I was so pleased to be able to get out fishing on Tuesday. I was beginning to think that I wouldn’t get out again this winter, but there was a break in the weather, that actually happened as it was forecast. Just like the weather I was pretty much bang on with my fishing forecast this week.

Chesil beach in the winter

I decided that there wasn’t much point in targeting Cod as your chance of getting one at this time of year from Chesil, is pretty slim. I would go as far as to say you have a better chance of catching a Cod in early September than in January on Chesil. My target was Conger, Whiting and Bull Huss. If a large Cod swam by then it wouldn’t turn it’s nose up at my Conger bait. I baited up with a whole Squid cast out as far as I could, Which was not very far, given that the wind was still fairly strong from the SW. I started to set up my second rod to use as a Whiting rod, set up with a 3 hook flapper. It didn’t take long for the first bite to come, as I had only just put the rod and reel together.; a classic slack liner. As I struck into the fish it had a bit of weight to it but not loads. At the back on my mind I was thinking that maybe it might just be a Cod. Alas it was not to be, but I wasn’t disappointed as I landed my target species of a Conger, all be it a small one.


Next up was a Whiting then a small Bull Huss. I don’t normally catch many Bull Huss from Chesil, but at this time of year, especially if the water has been coloured for a while, we do get a few. I see from reading other reports that there was quite a few caught this week. A lot of people have difficulty in identifying Bull Huss and Dogfish, especially when they are small. The easiest way to tell is by the fight. A Dogfish will just hang on to your bait and come in like a carrier bag, whilst even a small Bull Huss like this one, just wants to fight all the way in. I would love to catch a large one from the shore this year.

Bull Huss

The session ended with a few Dogfish, lots of Whiting of which some were a decent size and another couple of strap Conger and Bull Huss. We didn’t see a single Codling caught and I have only heard of two from all along the beach. It certainly beats being stuck indoors.

Reports coming from other marks around the South Coast suggest that you are better off staying away from Chesil and targeting them. Reports from Paul Gordon in his latest Plymouth Reports suggest some great sport to be had from the South West. Paul will be reporting for us on a regular basis from now on and he is available for guiding in the Plymouth and Devon area. Another of our guides and writers, Leo Toms who covers the Poole area reports that the Flounder and Bass fishing have really moved up a gear. The forecast drop in temperature over the next couple of weeks will be even better for the Flounder fishing.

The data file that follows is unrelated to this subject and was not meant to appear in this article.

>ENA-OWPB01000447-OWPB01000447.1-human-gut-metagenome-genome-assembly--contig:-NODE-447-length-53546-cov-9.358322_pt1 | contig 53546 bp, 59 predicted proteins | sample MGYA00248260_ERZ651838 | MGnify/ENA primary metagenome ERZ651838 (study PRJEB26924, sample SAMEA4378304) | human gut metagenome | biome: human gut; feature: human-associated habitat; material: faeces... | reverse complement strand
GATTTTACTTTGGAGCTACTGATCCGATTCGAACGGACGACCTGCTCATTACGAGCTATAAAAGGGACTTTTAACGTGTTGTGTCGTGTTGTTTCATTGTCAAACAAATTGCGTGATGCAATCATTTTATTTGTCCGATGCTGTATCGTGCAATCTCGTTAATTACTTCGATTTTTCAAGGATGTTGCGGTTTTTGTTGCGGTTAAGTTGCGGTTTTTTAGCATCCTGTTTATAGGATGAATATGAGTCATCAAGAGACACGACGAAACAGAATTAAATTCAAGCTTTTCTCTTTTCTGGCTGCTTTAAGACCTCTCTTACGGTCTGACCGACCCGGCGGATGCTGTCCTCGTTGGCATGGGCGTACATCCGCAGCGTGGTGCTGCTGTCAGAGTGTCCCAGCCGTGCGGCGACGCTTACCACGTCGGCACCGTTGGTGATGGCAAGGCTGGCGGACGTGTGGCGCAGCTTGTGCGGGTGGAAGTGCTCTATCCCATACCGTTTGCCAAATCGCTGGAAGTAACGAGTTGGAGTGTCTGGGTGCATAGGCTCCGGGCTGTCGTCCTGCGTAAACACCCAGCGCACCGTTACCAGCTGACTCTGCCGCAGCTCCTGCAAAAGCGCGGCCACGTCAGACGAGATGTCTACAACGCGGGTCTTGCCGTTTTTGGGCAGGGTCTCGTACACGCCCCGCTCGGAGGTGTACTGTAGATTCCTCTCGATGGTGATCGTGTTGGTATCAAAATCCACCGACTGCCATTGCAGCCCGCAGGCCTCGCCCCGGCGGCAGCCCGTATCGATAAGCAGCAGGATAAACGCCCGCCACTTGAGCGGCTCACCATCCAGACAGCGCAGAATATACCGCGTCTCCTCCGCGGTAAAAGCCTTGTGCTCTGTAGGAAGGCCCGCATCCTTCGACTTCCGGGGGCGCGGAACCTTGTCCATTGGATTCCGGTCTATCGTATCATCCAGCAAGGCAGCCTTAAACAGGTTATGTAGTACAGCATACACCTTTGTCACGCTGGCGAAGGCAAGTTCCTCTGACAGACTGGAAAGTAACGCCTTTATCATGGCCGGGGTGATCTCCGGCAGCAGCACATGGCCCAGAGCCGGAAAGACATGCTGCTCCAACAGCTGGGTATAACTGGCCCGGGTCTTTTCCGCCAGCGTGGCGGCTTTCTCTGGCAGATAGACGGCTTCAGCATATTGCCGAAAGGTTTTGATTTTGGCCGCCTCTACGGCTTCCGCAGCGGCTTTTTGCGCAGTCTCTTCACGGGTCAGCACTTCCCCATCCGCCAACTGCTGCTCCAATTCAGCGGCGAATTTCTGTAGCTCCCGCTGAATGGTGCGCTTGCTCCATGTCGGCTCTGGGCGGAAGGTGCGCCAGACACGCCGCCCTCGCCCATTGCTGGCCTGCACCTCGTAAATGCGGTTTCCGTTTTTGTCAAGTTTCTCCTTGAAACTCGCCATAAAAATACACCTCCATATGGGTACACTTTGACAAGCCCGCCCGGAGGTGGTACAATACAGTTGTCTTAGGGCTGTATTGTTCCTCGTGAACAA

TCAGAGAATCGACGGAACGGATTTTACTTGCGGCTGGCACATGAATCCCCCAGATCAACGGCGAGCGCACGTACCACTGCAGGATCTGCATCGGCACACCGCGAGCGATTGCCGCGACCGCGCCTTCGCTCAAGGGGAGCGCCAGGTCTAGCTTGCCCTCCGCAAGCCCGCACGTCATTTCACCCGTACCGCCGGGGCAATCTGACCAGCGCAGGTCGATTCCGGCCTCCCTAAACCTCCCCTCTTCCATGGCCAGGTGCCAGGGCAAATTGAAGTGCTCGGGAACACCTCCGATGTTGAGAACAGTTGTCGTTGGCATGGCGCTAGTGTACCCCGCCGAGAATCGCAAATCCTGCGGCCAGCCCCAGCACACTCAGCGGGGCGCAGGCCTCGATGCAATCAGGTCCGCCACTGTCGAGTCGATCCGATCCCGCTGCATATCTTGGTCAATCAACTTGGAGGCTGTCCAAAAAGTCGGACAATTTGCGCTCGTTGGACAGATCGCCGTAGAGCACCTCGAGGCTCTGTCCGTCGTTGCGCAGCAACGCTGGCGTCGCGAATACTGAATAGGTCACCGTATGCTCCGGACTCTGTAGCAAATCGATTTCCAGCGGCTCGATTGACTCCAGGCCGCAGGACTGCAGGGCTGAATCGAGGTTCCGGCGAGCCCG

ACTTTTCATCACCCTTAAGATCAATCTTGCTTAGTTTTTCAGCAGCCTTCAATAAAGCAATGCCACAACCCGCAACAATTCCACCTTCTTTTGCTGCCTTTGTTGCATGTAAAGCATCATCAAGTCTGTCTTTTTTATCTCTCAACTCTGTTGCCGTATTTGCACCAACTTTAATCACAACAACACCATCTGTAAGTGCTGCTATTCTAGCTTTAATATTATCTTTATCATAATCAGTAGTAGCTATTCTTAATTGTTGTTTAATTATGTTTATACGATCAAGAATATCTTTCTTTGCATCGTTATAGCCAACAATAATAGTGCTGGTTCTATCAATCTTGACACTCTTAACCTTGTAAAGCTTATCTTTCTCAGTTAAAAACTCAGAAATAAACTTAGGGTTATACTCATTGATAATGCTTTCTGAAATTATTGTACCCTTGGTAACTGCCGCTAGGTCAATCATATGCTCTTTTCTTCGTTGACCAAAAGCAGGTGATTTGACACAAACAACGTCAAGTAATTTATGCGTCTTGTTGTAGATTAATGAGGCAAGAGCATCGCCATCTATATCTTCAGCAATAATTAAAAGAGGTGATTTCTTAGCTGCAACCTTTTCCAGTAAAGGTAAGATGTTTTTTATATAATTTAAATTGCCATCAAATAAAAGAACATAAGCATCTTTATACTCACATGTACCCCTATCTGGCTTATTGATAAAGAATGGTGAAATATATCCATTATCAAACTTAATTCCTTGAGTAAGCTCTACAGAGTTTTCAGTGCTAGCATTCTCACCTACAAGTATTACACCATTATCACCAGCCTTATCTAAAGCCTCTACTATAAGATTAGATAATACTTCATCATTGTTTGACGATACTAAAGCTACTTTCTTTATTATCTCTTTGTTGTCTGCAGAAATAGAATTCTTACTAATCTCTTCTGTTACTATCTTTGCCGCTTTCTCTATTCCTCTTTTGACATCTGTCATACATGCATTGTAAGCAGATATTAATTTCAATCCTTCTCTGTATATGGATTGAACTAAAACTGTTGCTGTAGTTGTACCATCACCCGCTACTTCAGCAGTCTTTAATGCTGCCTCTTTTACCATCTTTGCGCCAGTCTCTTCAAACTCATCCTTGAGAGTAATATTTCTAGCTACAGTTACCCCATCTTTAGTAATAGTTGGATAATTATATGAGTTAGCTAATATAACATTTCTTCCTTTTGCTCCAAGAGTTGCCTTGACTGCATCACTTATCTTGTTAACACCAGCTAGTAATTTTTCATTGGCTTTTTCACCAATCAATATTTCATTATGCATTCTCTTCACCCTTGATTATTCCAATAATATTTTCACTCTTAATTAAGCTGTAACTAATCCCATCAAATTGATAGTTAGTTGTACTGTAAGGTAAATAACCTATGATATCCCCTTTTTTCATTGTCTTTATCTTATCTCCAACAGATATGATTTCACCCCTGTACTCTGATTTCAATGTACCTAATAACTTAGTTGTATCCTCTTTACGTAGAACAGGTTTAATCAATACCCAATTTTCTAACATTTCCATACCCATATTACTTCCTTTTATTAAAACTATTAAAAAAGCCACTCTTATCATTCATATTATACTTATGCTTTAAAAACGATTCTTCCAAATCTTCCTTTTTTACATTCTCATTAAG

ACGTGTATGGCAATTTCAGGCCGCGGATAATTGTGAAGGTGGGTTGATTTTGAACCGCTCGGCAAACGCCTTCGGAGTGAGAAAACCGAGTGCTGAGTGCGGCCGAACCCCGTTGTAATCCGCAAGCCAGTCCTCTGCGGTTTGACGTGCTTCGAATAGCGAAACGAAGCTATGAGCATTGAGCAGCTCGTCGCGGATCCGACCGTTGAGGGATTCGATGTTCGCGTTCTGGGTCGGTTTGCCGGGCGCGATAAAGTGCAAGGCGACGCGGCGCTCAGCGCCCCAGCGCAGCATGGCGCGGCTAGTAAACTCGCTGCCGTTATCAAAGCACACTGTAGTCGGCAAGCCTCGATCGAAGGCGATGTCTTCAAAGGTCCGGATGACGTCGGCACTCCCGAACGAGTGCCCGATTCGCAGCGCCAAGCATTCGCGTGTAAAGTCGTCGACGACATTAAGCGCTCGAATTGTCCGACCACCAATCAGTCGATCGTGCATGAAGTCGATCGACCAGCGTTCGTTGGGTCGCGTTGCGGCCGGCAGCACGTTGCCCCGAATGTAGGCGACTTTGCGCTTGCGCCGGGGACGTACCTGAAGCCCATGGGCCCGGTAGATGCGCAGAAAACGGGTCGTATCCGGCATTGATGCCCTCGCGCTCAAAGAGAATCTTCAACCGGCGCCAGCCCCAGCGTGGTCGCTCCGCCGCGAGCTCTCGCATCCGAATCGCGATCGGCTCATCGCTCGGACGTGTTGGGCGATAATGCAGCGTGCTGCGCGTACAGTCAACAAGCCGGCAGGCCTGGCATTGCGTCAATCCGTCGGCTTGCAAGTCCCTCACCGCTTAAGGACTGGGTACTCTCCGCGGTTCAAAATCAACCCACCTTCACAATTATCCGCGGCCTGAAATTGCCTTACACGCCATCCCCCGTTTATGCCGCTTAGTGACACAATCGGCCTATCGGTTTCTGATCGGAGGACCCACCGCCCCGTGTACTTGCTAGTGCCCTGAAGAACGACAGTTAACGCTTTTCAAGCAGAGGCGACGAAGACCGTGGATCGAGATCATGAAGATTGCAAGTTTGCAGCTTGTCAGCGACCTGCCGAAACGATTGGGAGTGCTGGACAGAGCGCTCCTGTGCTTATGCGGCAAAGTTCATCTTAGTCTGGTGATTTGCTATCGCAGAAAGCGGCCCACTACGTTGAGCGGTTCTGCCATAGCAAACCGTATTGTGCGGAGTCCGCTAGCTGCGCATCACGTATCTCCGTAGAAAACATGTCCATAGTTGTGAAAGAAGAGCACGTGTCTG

We are hearing that the fishing in the Bristol Channel is very good at the moment. We are very keen to bring on a writer for the Bristol Channel and the West country. If you are interested in providing reports for us please contact me via email at  sean@fishingtails.co.uk 

We had a good response to my comments on cooking Flounder earlier in the week, but so far no one has come up with a recipe. We would love to see some from you budding Jamie Oliver’s out there.

 Sea Conditions: Water temperature 11°c

Chesil Beach: rough with coloured water today

Portland: rough with coloured water

Portland Harbour: Calm and lightly coloured water

Weymouth Bay: Calm with lightly coloured water

Chesil Beach forecast: The wind is forecast to be up and down for the weekend, with the beach looking unfishable for Saturday. Even in Sunday it will be hard work to get out past the surf and not have your gear buried under the shingle. My advice would be to stay clear of Chesil unless you are a decent caster. Expect similar species to my trip out mid week, with Whiting and Dogfish making up most of the catches.

Portland: The Bull Huss on Chesil may be small, but if you are looking for some larger ones, then Portland is a good option. I would choose to fish the East side to get shelter from the wind and to be able to choose a ledge that you can safely cast to the water from. There are a number of such ledges around Chine, which can be accessed from the road leading down to Portland Bill. If you have a fear of heights then stay away, but if you feel like being brave you can have some great sport. Large Squid of Mackerel baits cast out as far as you can, will get you past the rocks and out to the fish. Don’t be surprised if you hook a ray. You will need heavy tackle to land them.

Portland Harbour: The usual Flounder and small Bass can be expected from the harbour. You will be able to find shelter at marks such as Sandsfoot Sailing Club along the Rodwell Trail.

Weymouth Bay: Flounder and Whiting will make up the majority of fish from the Harbour area, but if you head further round the bay towards Bowleaze Cove, you should find Dabs and Bass as well. There have been several reports of Small Eyed Rays being caught along Preston and towards Bowleaze.

Guiding: With winter well and truly here the guiding for the next couple of months will be concentrated on Flounder, Wrasse and Whiting. However it wont be long before the Plaice return again and the first of the Mullet. It is advisable to book early for a guiding session this year. I am limiting my guides to 100 this year, which is a 30% drop from last year. I want to concentrate more on creating videos. However we can offer guided services in Poole and Plymouth, as well as the North East of England. If you would like to be a Fishing Tails guide then please contact us for more details.

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